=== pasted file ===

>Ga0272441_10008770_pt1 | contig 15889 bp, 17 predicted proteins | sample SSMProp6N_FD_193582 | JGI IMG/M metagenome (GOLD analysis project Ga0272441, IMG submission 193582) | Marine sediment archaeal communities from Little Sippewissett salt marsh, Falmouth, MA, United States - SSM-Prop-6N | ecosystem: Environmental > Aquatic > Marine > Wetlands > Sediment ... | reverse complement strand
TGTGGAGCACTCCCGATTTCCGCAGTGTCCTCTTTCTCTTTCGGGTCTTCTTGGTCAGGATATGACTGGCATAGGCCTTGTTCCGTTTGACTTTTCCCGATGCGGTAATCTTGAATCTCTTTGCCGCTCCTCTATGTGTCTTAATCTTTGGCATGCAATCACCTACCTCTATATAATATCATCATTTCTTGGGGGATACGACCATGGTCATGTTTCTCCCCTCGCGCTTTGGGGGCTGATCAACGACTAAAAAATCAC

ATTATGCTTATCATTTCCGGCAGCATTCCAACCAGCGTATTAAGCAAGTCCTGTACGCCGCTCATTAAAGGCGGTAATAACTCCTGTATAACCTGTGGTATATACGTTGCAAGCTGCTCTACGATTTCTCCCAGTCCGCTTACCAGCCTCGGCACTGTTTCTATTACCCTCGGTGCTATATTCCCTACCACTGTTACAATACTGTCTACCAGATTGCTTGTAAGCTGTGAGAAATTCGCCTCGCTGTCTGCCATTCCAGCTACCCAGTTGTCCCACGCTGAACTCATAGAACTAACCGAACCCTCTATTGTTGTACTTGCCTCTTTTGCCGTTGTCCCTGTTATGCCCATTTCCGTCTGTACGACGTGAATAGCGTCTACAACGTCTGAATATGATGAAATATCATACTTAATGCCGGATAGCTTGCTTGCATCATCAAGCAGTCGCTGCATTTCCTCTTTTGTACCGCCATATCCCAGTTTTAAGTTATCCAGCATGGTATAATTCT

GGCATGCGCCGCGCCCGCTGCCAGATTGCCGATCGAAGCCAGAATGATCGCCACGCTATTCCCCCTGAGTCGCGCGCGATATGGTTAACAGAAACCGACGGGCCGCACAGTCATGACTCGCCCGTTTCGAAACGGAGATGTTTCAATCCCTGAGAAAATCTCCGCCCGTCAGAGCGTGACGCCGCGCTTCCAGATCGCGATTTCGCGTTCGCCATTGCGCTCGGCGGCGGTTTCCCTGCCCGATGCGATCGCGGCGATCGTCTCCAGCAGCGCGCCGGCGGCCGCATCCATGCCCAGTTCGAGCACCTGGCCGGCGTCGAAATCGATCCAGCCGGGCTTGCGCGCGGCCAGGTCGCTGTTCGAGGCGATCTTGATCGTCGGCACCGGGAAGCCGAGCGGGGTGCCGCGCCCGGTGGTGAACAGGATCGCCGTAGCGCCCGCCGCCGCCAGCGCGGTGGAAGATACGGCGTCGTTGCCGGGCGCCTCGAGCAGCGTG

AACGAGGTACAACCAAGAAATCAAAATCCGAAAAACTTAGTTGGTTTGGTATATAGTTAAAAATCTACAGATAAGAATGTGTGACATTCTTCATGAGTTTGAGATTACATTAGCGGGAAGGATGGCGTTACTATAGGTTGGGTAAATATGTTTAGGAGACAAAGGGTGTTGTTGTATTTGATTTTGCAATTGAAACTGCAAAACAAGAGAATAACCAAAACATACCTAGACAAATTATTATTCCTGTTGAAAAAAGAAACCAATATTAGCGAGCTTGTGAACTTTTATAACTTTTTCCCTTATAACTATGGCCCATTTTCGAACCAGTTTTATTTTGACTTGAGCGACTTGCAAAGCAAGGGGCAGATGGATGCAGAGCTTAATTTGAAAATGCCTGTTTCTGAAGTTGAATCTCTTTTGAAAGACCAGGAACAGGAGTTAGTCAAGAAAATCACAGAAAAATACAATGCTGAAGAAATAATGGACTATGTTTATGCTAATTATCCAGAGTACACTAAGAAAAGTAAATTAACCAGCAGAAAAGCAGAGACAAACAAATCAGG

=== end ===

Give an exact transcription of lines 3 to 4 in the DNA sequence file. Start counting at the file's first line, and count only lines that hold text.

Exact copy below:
ATTATGCTTATCATTTCCGGCAGCATTCCAACCAGCGTATTAAGCAAGTCCTGTACGCCGCTCATTAAAGGCGGTAATAACTCCTGTATAACCTGTGGTATATACGTTGCAAGCTGCTCTACGATTTCTCCCAGTCCGCTTACCAGCCTCGGCACTGTTTCTATTACCCTCGGTGCTATATTCCCTACCACTGTTACAATACTGTCTACCAGATTGCTTGTAAGCTGTGAGAAATTCGCCTCGCTGTCTGCCATTCCAGCTACCCAGTTGTCCCACGCTGAACTCATAGAACTAACCGAACCCTCTATTGTTGTACTTGCCTCTTTTGCCGTTGTCCCTGTTATGCCCATTTCCGTCTGTACGACGTGAATAGCGTCTACAACGTCTGAATATGATGAAATATCATACTTAATGCCGGATAGCTTGCTTGCATCATCAAGCAGTCGCTGCATTTCCTCTTTTGTACCGCCATATCCCAGTTTTAAGTTATCCAGCATGGTATAATTCT

GGCATGCGCCGCGCCCGCTGCCAGATTGCCGATCGAAGCCAGAATGATCGCCACGCTATTCCCCCTGAGTCGCGCGCGATATGGTTAACAGAAACCGACGGGCCGCACAGTCATGACTCGCCCGTTTCGAAACGGAGATGTTTCAATCCCTGAGAAAATCTCCGCCCGTCAGAGCGTGACGCCGCGCTTCCAGATCGCGATTTCGCGTTCGCCATTGCGCTCGGCGGCGGTTTCCCTGCCCGATGCGATCGCGGCGATCGTCTCCAGCAGCGCGCCGGCGGCCGCATCCATGCCCAGTTCGAGCACCTGGCCGGCGTCGAAATCGATCCAGCCGGGCTTGCGCGCGGCCAGGTCGCTGTTCGAGGCGATCTTGATCGTCGGCACCGGGAAGCCGAGCGGGGTGCCGCGCCCGGTGGTGAACAGGATCGCCGTAGCGCCCGCCGCCGCCAGCGCGGTGGAAGATACGGCGTCGTTGCCGGGCGCCTCGAGCAGCGTG